As such, there has been, for a long time, interest from Russia to revive its old economic ties with Africa. Russia and Russian enterprises are in a much stronger position to capitalize on this opportunity than a few decades ago. At the same time, not ignoring the fact that the continued economic sanctions imposed by the West, have made Russia reinforce its strategic partnerships with other regions, and especially Africa where they have had good historical ties from the Soviet era, according to Awote.

Late July, Bogdanov held talks with the President of Burkina Faso, Roch Marc Christian Kaboré and further discussed about military-technical cooperation while meeting with the Minister of National Defense and Veteran Affairs, Moumina Sheriff Sy, Minister for Foreign Affairs and International Cooperation of Burkina Faso, Alpha Barry, and Vice-President of the National Assembly of Burkina Faso, K. Traore.

Reports indicated that Moscow and Ouagadougou had agreed to further develop the entire range of relations including deepening the political dialogue, expanding trade and economic cooperation, promoting promising mutually beneficial projects, strengthening partnerships in the areas of developing mineral resources, energy, transport and agriculture.

Working with Sierra Leone has been on the plan for years. Bogdanov and Deputy Minister of Foreign Affairs and International Cooperation of the Republic of Sierra Leone Solomon Jamiru also held diplomatic talks, rounded up the discussion on fishing ventures, military-technical cooperation and the forthcoming Russia-Africa Summit.

On Aug 1, while attending the inauguration of the new leader in Mauritania, Bogdanov and President Mohamed Ould Ghazouani. The President of Mauritania elected on Jun 22, 2019. Both discussed ways for strengthening the existing relations. The common interest of Moscow and Nouakchott is giving additional dynamics to the development of mutually beneficial cooperation in various fields, primarily in the field of marine fishing and the development of natural resources, as well as the personnel training in Russia.

Over the past two to three months, Bogdanov has met with nearly all African ambassadors accredited in the Russian Federation. The key issue here is to explore opportunities for collaboration and to dialogue them on African leaders’ and business people’s participation in the Sochi Summit.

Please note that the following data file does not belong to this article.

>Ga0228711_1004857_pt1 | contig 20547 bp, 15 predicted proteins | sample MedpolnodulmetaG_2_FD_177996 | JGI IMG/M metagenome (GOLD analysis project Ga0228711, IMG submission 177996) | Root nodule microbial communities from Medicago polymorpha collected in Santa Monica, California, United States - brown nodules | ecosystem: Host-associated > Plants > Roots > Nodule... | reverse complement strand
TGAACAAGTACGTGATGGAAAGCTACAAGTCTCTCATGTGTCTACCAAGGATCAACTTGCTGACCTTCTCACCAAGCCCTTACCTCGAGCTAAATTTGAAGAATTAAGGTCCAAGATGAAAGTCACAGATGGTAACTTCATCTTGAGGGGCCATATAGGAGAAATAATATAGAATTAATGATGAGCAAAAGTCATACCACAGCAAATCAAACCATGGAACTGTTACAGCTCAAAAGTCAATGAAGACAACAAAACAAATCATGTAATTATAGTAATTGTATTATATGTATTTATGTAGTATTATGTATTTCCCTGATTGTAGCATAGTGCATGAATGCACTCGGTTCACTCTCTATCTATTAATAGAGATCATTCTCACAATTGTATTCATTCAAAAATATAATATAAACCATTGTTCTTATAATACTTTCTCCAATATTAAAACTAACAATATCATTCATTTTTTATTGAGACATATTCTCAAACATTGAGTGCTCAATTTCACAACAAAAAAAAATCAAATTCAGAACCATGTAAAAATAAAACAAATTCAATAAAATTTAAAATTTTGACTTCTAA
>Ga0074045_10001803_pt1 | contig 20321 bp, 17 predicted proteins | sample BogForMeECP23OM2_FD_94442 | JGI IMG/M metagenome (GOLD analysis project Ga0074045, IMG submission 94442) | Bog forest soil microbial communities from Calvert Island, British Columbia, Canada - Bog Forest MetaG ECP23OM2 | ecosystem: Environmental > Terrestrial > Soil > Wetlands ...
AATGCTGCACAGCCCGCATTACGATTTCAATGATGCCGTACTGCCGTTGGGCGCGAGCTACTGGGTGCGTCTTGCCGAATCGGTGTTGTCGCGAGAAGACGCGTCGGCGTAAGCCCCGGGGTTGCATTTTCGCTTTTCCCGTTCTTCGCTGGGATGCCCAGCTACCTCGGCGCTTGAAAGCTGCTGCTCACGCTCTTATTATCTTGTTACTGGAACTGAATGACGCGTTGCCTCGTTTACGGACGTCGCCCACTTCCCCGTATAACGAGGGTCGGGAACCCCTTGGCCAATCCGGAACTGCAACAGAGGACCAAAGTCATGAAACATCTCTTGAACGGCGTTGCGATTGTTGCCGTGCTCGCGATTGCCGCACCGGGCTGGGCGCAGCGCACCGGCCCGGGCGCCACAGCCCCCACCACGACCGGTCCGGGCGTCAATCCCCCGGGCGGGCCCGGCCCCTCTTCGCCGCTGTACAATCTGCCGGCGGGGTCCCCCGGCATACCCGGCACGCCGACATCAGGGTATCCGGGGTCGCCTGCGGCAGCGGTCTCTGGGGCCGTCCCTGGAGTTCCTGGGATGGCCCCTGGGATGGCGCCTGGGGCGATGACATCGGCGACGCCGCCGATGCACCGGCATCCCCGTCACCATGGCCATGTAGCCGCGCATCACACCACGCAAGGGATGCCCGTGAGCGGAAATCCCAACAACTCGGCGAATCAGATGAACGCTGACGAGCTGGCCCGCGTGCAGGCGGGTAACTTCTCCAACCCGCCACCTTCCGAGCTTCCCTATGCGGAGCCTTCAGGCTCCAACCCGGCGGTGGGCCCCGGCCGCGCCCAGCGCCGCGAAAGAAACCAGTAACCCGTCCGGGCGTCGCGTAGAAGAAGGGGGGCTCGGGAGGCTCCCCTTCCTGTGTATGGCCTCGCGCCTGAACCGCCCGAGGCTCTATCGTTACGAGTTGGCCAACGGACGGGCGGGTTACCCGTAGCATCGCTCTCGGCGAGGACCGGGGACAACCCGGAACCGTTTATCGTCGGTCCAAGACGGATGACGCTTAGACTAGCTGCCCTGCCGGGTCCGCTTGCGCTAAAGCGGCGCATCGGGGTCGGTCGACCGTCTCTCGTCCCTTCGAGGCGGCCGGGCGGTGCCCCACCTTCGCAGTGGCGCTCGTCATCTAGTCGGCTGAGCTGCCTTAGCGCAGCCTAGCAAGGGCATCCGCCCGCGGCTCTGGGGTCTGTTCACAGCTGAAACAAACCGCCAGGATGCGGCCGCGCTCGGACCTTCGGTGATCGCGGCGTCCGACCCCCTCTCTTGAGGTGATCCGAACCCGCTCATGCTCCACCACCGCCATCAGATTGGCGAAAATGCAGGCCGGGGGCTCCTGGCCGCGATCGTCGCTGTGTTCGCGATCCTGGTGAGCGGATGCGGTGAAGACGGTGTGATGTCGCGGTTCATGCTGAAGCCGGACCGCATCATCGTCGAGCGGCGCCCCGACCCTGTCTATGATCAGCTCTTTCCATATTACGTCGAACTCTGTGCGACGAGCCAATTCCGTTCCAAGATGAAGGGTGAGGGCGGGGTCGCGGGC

According to the official information posted to the ministry’s website, Deputy Foreign Minister Mikhail Bogdanov during these high-level meetings described 2019 as a momentous year for Russian-African relations, adding that the culmination of all activities would be at the first full-format Summit and Economic Forum, on the sidelines of which a number of new bilateral and multilateral agreements are expected to be signed.

About 35 leaders of African countries have officially confirmed their participation in the Russia-Africa Summit, according to Bogdanov. “I believe at least 40 leaders will come. We do feel our partners’ commitment and their keen interest.”

The Russia-Africa summit will be the first in a series of activities under the aegis and direction of the Russian Ministry of Foreign Affairs, the Russian Ministry of Energy, the Russian Ministry of Economic Development, as well as legislative bodies and public organizations.

During the past decades, a number of foreign countries notably China, the United States, European Union, India, France, Turkey, Japan, and South Korea have held such gatherings in that format.

This first Russia-Africa summit is expected to enhance mutual multifaceted ties, reshape diplomatic relationships and significantly rollout ways to increase effectiveness of cooperation between Russia and Africa. The idea to hold a Russia-Africa forum was initiated by President Vladimir Putin at the BRICS (Brazil, Russia, India, China and South Africa) summit in Johannesburg in July 2018.



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Kester Kenn Klomegah

Kester Kenn Klomegah

Kester Kenn Klomegah is an independent research writer and a policy consultant on African affairs in the Russian Federation and Eurasian Union. He has won media awards for highlighting economic diplomacy in the region with Africa. Currently, Klomegah is a board member of the Regional Council on Development of Relations with Africa, an economic and trade policy organization created by the Russian Chamber of Commerce and Industry (Moscow Region).